The US Supreme Court agreed on Friday to hear legal challenges on November 1 to a restrictive abortion law passed in Texas, but declined to block the controversial legislation in the meantime.
President Joe Biden's administration and abortion providers are asking the court to overturn the Texas law which bans abortions after six weeks of pregnancy, before most people know they are pregnant.
The Justice Department, Texas and other parties to the case were given until October 27 to file their briefs with oral arguments scheduled before the conservative-leaning court for November 1.
It will be the first abortion case argued before the court since the nomination of three justices by former Republican president Donald Trump gave conservatives a 6-3 majority on the panel.
Abortion providers and the Justice Department say the Texas law violates the landmark 1973 Supreme Court ruling in Roe v. Wade, which enshrined the legal right to an abortion.
The Justice Department had asked the court to block the law known as Senate Bill 8 (SB8) but the panel declined to do so for now and instead agreed to hold an unusually expedited hearing of the case.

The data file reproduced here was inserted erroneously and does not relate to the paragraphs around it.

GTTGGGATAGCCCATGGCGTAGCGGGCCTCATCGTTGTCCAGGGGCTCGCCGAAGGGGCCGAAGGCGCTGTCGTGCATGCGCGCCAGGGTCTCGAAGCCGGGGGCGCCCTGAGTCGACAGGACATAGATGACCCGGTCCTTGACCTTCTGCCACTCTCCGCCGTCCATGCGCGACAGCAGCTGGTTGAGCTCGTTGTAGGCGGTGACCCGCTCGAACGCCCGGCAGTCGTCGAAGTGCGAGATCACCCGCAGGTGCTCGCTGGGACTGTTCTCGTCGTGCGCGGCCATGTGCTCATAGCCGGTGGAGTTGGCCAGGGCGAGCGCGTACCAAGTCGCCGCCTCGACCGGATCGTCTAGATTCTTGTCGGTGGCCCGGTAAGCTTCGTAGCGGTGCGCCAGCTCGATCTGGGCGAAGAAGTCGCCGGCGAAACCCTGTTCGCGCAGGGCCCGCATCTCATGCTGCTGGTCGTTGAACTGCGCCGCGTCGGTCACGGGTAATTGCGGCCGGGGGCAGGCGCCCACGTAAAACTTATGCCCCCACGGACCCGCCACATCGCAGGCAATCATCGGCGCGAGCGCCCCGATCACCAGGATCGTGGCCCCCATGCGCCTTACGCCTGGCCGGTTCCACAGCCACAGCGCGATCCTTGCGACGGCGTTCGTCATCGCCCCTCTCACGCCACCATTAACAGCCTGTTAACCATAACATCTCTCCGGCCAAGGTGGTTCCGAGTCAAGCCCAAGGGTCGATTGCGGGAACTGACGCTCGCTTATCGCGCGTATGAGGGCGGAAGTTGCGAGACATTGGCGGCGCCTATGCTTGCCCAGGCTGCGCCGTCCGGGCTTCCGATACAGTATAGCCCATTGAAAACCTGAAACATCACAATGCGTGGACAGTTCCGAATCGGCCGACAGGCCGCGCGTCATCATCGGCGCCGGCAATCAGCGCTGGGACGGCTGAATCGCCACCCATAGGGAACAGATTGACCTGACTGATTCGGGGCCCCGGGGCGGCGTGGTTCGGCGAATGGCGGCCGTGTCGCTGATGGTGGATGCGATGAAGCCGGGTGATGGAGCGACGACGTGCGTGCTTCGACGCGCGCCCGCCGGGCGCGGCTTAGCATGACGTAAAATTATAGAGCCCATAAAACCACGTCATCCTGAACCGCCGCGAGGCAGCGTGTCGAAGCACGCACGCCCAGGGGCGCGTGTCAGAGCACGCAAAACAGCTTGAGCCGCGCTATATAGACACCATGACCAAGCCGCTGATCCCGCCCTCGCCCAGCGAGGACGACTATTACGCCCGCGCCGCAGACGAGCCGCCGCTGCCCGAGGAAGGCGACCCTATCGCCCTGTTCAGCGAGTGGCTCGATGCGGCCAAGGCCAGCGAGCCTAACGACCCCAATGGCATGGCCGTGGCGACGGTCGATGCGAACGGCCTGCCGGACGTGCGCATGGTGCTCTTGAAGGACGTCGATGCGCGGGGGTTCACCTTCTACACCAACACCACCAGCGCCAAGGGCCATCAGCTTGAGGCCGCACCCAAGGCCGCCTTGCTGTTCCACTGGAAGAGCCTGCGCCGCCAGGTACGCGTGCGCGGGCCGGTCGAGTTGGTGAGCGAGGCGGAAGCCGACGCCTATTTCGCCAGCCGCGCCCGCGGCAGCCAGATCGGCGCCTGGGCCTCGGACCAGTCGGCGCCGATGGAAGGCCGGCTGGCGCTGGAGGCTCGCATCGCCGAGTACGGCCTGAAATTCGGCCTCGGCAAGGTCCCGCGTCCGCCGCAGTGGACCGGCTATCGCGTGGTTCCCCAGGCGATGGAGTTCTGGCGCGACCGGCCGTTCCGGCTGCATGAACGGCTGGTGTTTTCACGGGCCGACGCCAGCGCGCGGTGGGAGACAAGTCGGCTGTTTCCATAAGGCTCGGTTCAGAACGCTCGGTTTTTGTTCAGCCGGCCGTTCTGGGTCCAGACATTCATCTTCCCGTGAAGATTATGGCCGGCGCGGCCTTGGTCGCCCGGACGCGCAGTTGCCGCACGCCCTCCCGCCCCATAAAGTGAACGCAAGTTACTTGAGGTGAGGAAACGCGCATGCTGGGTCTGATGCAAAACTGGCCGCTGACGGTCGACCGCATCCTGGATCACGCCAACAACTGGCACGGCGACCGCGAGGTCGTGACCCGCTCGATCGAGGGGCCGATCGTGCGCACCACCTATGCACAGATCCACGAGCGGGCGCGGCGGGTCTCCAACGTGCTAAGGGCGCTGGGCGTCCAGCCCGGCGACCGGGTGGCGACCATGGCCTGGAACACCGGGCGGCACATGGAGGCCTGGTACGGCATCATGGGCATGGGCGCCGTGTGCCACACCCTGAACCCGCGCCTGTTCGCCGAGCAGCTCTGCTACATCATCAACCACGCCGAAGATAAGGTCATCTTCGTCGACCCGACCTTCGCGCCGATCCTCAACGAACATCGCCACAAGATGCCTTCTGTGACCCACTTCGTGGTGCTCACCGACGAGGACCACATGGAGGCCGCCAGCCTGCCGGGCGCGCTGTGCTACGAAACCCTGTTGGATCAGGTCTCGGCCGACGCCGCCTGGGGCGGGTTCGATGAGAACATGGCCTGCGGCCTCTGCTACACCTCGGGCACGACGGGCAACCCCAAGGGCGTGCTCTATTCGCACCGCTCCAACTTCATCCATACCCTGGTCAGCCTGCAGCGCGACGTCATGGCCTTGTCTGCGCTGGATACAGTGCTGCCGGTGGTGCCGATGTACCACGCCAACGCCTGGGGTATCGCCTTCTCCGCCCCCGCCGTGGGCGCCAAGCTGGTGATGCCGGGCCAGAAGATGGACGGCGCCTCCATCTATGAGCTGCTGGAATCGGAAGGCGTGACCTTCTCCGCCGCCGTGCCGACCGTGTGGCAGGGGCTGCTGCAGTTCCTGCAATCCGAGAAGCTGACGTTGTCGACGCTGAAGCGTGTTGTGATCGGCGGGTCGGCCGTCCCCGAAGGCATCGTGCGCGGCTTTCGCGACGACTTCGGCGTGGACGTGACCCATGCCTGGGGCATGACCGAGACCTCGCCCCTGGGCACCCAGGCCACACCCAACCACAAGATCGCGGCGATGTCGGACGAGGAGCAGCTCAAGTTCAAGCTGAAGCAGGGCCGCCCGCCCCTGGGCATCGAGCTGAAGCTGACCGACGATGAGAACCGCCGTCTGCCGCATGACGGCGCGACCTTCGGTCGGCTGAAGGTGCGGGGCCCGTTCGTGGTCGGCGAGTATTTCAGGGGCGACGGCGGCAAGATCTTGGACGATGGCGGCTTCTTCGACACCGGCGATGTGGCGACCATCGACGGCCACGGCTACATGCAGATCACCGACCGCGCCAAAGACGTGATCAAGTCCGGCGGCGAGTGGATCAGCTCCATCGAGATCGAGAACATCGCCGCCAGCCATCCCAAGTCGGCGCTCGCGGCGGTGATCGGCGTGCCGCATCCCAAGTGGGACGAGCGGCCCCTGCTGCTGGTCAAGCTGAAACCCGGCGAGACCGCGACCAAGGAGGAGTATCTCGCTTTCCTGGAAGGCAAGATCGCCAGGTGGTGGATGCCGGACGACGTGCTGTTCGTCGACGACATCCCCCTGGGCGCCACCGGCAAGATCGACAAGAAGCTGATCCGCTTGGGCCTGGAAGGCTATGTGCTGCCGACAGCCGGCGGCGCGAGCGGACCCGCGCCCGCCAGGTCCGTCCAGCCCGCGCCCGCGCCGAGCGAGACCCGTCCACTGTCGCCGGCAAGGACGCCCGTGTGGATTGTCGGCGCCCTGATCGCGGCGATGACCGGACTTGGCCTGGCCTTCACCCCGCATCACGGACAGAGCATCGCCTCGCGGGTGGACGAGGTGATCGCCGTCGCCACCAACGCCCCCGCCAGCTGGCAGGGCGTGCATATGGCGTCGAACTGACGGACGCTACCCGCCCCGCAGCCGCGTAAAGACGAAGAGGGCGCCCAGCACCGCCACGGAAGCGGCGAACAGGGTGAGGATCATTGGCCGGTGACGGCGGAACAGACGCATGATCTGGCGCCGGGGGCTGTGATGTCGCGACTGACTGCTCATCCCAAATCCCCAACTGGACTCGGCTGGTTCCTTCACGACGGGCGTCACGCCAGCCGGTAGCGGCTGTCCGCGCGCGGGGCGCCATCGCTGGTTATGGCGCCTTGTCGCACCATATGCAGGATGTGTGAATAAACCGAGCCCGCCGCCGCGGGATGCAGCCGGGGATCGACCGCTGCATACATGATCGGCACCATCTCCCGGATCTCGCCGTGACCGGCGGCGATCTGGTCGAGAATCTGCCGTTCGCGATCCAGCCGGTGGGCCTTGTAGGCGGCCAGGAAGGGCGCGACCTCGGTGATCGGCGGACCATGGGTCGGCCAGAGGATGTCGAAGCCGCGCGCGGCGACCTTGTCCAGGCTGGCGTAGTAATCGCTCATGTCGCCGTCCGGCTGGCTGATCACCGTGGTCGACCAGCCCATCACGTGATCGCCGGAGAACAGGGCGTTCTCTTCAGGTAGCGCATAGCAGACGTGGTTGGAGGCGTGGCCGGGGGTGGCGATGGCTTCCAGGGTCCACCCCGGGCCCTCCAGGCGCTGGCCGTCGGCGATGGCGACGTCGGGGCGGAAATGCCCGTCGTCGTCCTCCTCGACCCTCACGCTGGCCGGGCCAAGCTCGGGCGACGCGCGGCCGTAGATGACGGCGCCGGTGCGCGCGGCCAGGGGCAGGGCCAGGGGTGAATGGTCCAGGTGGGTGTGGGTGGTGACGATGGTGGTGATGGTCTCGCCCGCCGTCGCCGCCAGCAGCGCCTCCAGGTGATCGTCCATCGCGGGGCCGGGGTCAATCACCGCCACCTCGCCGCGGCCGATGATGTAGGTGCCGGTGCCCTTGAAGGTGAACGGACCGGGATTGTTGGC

Justice Sonia Sotomayor, one of the three liberal justices, filed a dissent saying the court should have moved to immediately block a law that is in "open disregard of the constitutional rights of women seeking abortion care in Texas."
"Every day the Court fails to grant relief is devastating, both for individual women and for our constitutional system as a whole," Sotomayor said.
The Supreme Court last month cited procedural issues when it decided by a 5-4 vote against intervening to block the Texas law, which makes no exceptions for rape or incest. It did not rule on the merits of the case brought by abortion providers.
- 'Texas Heartbeat Act' -
The "Texas Heartbeat Act" allows members of the public to sue doctors who perform abortions, or anyone who helps facilitate them, once a heartbeat is detected in the womb, which usually occurs at around six weeks.
They can be rewarded with $10,000 for initiating cases that lead to prosecution, prompting charges that the law encourages people to act as vigilantes.
The Texas law is part of a broader conservative drive to outlaw abortions across the United States that has prompted a public backlash.
Laws restricting abortion have been passed in other Republican-led states but were struck down by the courts because they violated Roe v. Wade, which guaranteed the right to an abortion until the fetus is viable outside the womb, which is typically around 22 to 24 weeks.
The Supreme Court is already scheduled to hear a challenge on December 1 to a Mississippi law that bans nearly all abortions after the 15th week of pregnancy.
Pro-choice advocates have called on Congress to enshrine the right to an abortion in federal law to protect it from any possible reversal by the Supreme Court.
A bill to that effect was adopted recently in the Democratic majority House of Representatives, but has no chance of passing the Senate, where Republicans have enough votes to block it.
(Except for the headline, this story has not been edited by NDTV staff and is published from a syndicated feed.)